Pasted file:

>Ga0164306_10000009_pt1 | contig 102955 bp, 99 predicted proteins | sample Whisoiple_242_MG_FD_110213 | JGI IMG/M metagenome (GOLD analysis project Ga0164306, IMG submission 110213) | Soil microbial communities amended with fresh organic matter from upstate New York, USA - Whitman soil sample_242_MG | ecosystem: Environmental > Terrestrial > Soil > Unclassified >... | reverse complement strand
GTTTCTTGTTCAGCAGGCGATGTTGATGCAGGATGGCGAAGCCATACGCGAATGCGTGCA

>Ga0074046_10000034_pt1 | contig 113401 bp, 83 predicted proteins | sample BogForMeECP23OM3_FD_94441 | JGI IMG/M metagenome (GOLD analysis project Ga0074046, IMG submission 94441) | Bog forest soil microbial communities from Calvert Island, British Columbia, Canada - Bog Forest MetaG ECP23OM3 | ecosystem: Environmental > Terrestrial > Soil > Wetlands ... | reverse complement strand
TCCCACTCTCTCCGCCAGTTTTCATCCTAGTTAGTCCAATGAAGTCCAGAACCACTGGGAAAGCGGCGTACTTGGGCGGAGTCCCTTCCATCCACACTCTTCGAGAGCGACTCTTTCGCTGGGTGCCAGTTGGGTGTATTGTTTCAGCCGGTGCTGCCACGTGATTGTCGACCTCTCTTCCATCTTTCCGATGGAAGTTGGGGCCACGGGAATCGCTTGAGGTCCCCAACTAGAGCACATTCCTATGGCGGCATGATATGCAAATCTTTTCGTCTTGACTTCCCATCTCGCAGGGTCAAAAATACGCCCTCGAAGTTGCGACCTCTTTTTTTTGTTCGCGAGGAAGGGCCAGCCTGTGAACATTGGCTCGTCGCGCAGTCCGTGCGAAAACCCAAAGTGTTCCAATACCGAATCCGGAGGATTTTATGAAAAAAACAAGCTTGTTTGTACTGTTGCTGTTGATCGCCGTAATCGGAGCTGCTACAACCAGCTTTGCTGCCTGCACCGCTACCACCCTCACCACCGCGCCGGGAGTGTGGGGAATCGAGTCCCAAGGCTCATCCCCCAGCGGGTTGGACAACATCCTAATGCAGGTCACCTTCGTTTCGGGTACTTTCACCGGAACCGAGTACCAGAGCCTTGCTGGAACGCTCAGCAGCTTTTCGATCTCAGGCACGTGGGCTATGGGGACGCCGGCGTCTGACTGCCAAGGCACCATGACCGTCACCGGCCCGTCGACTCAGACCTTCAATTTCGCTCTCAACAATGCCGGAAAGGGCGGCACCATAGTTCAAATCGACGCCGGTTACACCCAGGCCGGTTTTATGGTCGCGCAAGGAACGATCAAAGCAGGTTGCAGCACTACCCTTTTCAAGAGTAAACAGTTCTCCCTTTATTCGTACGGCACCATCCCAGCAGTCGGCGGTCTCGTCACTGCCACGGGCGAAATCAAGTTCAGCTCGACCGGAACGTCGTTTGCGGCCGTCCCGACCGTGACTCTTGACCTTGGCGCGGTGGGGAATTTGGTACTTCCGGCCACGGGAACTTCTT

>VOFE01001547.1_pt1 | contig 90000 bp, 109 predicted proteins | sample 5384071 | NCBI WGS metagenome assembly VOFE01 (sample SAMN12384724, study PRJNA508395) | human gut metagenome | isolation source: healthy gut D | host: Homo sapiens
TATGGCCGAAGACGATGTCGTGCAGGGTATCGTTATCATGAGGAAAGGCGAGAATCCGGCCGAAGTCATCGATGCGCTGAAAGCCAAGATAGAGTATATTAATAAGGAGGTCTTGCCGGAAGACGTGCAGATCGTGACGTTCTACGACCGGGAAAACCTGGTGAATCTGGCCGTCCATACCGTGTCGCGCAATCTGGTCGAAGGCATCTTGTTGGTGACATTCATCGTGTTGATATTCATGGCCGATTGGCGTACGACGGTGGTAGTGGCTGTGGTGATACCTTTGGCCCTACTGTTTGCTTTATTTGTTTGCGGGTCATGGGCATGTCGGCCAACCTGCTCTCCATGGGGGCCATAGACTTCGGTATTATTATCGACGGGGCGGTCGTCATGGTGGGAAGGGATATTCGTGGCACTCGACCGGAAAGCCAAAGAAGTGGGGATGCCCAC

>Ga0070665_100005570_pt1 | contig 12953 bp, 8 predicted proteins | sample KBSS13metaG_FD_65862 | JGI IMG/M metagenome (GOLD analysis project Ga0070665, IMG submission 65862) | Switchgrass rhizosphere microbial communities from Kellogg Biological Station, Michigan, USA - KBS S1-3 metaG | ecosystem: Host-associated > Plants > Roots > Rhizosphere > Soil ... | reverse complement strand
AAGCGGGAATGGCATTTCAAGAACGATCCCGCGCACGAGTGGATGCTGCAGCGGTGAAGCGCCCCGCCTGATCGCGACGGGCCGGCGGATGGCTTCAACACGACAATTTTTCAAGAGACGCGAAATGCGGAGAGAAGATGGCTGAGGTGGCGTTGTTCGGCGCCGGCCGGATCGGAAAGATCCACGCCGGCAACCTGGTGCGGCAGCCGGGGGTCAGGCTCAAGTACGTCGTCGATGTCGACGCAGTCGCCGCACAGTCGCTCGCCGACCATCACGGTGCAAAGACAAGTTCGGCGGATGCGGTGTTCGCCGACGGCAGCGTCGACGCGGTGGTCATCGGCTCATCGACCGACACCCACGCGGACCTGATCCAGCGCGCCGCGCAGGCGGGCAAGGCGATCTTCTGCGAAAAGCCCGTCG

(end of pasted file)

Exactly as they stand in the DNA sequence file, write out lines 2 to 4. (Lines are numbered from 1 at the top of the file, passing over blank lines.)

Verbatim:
GTTTCTTGTTCAGCAGGCGATGTTGATGCAGGATGGCGAAGCCATACGCGAATGCGTGCA

>Ga0074046_10000034_pt1 | contig 113401 bp, 83 predicted proteins | sample BogForMeECP23OM3_FD_94441 | JGI IMG/M metagenome (GOLD analysis project Ga0074046, IMG submission 94441) | Bog forest soil microbial communities from Calvert Island, British Columbia, Canada - Bog Forest MetaG ECP23OM3 | ecosystem: Environmental > Terrestrial > Soil > Wetlands ... | reverse complement strand
TCCCACTCTCTCCGCCAGTTTTCATCCTAGTTAGTCCAATGAAGTCCAGAACCACTGGGAAAGCGGCGTACTTGGGCGGAGTCCCTTCCATCCACACTCTTCGAGAGCGACTCTTTCGCTGGGTGCCAGTTGGGTGTATTGTTTCAGCCGGTGCTGCCACGTGATTGTCGACCTCTCTTCCATCTTTCCGATGGAAGTTGGGGCCACGGGAATCGCTTGAGGTCCCCAACTAGAGCACATTCCTATGGCGGCATGATATGCAAATCTTTTCGTCTTGACTTCCCATCTCGCAGGGTCAAAAATACGCCCTCGAAGTTGCGACCTCTTTTTTTTGTTCGCGAGGAAGGGCCAGCCTGTGAACATTGGCTCGTCGCGCAGTCCGTGCGAAAACCCAAAGTGTTCCAATACCGAATCCGGAGGATTTTATGAAAAAAACAAGCTTGTTTGTACTGTTGCTGTTGATCGCCGTAATCGGAGCTGCTACAACCAGCTTTGCTGCCTGCACCGCTACCACCCTCACCACCGCGCCGGGAGTGTGGGGAATCGAGTCCCAAGGCTCATCCCCCAGCGGGTTGGACAACATCCTAATGCAGGTCACCTTCGTTTCGGGTACTTTCACCGGAACCGAGTACCAGAGCCTTGCTGGAACGCTCAGCAGCTTTTCGATCTCAGGCACGTGGGCTATGGGGACGCCGGCGTCTGACTGCCAAGGCACCATGACCGTCACCGGCCCGTCGACTCAGACCTTCAATTTCGCTCTCAACAATGCCGGAAAGGGCGGCACCATAGTTCAAATCGACGCCGGTTACACCCAGGCCGGTTTTATGGTCGCGCAAGGAACGATCAAAGCAGGTTGCAGCACTACCCTTTTCAAGAGTAAACAGTTCTCCCTTTATTCGTACGGCACCATCCCAGCAGTCGGCGGTCTCGTCACTGCCACGGGCGAAATCAAGTTCAGCTCGACCGGAACGTCGTTTGCGGCCGTCCCGACCGTGACTCTTGACCTTGGCGCGGTGGGGAATTTGGTACTTCCGGCCACGGGAACTTCTT